The reality is that governing bodies always need to be knee-deep in it! And when we are talking about ‘building back better’ that means that they need to be even more deeply engaged! Even with respect to the oversight function of boards – that requires consistent assurance and corrective action to be taken and it is not just asking insignificant questions about immaterial contracts and expenditures, nor is it about commanding direction ‘from up high with hands on the back’. Those approaches are wrong in theory and practice.
Future-proofing the Organization
The reality is that if organizations really want to build back better, then boards need to double down on two of their core responsibilities and accountabilities:
The first is to revisit, determine, articulate, and interpret the highest and most meaningful purpose and values of their organization. The organizational purpose speaks to why the organization exists and what it will have achieved when the organization has fully evolved.
Only if the board engages with and determines the organization’s purpose in a meaningful way (as opposed to a platitude on a plaque that does mean much for anyone), can they accomplish the second task that they cannot delegate to others: determining the value generation model for the organization. What constitutes value? What value is to be generated for whom? How should value be created, delivered, and sustained?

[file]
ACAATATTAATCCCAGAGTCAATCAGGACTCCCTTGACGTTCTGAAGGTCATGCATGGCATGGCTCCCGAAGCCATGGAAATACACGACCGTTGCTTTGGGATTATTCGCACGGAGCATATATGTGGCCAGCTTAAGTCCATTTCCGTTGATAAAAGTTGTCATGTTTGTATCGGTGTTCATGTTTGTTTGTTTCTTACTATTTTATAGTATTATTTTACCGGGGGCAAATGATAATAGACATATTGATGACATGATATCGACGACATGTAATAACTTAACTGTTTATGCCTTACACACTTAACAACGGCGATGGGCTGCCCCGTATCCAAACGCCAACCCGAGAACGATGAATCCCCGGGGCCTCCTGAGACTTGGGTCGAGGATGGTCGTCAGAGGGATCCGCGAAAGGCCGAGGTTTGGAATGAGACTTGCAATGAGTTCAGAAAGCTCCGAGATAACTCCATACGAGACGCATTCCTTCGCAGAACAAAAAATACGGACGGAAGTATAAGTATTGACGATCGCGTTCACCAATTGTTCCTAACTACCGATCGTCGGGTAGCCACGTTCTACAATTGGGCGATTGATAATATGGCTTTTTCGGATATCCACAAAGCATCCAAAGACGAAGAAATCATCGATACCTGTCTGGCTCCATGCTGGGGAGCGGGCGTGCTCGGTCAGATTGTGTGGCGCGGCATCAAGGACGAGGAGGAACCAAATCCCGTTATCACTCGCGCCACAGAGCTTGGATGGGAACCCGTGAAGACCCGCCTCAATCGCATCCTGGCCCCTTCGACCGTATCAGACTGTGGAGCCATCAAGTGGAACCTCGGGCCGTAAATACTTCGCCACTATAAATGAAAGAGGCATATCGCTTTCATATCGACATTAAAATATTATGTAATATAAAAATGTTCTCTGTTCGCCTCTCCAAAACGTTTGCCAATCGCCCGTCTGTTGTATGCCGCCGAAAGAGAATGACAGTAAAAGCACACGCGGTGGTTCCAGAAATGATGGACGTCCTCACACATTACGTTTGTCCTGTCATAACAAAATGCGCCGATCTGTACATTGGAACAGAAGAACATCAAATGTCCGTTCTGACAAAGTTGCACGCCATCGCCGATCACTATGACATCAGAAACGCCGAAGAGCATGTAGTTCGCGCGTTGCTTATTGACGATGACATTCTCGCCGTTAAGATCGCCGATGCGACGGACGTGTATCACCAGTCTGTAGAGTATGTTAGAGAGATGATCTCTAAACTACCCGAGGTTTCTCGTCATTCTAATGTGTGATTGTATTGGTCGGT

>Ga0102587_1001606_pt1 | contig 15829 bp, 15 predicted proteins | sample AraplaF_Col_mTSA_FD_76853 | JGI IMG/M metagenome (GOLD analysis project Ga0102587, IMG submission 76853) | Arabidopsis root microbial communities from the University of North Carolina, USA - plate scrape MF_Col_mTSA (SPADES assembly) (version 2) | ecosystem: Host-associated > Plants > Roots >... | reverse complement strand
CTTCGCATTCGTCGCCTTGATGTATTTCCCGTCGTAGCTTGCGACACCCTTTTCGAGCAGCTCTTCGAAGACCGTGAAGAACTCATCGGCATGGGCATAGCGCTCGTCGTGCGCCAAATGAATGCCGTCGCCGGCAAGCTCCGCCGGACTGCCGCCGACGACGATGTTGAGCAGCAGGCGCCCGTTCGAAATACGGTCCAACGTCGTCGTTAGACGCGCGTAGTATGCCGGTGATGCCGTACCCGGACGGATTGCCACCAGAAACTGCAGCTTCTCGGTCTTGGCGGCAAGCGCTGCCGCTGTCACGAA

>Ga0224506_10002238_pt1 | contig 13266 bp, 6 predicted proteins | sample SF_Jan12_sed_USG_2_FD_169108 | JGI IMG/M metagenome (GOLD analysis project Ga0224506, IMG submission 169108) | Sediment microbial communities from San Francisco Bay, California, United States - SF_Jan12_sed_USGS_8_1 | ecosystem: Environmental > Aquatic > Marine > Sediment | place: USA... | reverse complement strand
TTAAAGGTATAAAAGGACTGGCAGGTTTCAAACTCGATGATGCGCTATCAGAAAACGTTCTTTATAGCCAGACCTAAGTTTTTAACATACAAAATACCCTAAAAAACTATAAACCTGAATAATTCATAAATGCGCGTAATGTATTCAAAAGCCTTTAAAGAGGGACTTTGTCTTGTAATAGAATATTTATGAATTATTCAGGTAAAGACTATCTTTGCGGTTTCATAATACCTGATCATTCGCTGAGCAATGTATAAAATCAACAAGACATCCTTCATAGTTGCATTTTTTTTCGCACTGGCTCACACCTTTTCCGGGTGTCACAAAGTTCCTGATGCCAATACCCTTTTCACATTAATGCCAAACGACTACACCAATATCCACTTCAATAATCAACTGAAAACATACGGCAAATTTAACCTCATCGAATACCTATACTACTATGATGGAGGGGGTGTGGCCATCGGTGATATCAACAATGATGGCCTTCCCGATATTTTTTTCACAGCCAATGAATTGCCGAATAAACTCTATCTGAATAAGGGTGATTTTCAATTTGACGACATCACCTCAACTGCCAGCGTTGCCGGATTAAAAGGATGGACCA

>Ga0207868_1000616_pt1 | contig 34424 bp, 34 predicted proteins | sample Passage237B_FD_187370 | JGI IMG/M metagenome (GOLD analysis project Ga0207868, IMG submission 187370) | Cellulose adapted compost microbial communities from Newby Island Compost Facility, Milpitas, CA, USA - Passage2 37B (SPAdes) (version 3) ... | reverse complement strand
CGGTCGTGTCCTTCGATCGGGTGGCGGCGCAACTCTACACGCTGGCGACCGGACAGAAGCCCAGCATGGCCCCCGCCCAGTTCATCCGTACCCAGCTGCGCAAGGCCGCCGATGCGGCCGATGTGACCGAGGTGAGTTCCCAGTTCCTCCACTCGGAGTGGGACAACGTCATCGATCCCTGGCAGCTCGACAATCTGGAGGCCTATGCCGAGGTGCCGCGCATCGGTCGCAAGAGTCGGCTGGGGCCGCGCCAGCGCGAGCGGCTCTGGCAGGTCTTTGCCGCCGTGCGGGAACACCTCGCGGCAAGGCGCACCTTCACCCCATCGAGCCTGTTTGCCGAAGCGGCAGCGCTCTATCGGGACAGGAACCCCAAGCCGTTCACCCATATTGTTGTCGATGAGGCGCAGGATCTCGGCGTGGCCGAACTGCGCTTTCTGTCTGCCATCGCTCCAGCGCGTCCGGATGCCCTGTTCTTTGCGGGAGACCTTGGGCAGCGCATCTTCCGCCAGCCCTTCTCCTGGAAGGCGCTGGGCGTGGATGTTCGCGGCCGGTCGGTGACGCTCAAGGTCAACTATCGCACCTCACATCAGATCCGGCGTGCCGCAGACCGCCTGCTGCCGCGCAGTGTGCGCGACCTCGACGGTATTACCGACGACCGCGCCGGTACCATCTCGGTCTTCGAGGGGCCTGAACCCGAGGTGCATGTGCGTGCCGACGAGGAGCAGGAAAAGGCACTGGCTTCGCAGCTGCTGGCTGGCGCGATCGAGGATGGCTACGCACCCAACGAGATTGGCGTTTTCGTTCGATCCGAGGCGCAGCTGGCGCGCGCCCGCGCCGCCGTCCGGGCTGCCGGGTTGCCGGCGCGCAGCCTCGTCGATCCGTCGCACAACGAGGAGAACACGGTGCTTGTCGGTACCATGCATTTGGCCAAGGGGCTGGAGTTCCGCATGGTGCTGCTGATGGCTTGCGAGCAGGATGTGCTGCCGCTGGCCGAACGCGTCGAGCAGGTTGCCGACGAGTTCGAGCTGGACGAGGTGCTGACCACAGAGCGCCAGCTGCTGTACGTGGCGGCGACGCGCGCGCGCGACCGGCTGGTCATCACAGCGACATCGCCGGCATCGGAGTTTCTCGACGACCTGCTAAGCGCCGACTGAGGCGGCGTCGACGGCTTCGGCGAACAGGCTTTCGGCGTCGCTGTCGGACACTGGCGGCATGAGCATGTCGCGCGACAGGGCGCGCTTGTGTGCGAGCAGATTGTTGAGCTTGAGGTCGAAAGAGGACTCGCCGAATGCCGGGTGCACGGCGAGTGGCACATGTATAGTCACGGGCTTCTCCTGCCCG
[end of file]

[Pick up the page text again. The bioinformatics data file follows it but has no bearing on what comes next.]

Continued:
Only if governing bodies do their part, can those to whom they delegate develop strategic plans to achieve the objectives in accordance with the parameters that the governing bodies determine.
“ISO/FDIS 37000 Governance of organizations – Guidance” is a ground-breaking international standard that establishes the first global norm on the governance of organizations needed for the 21st Century. ISO 37000 details 11 fundamental principles and associated practices that are relevant to any country and any type of organization. It establishes Purpose as the primary organizational governance principle of an organization, with four foundational and six supporting principles. ISO 37000, due for publication by September 2021, represents nearly four years of collaborative work and a further year of preparatory work. 78 countries were involved across the period, 25 international liaison organizations and over 1600 comments received.
Building back starts with us. Only if all players, starting from the top and across the organization, truly take up their roles and work as a team can we build back better. To build better, to build for new challenges, also means that governing bodies themselves and those to whom they delegate execution need to have new competencies and perspectives. Together, diverse people can achieve the previously unimagined.
This article is part of the "Purpose with Profit" Column and an earlier version was published in the Newsday (Trinidad & Tobago), in August 2021.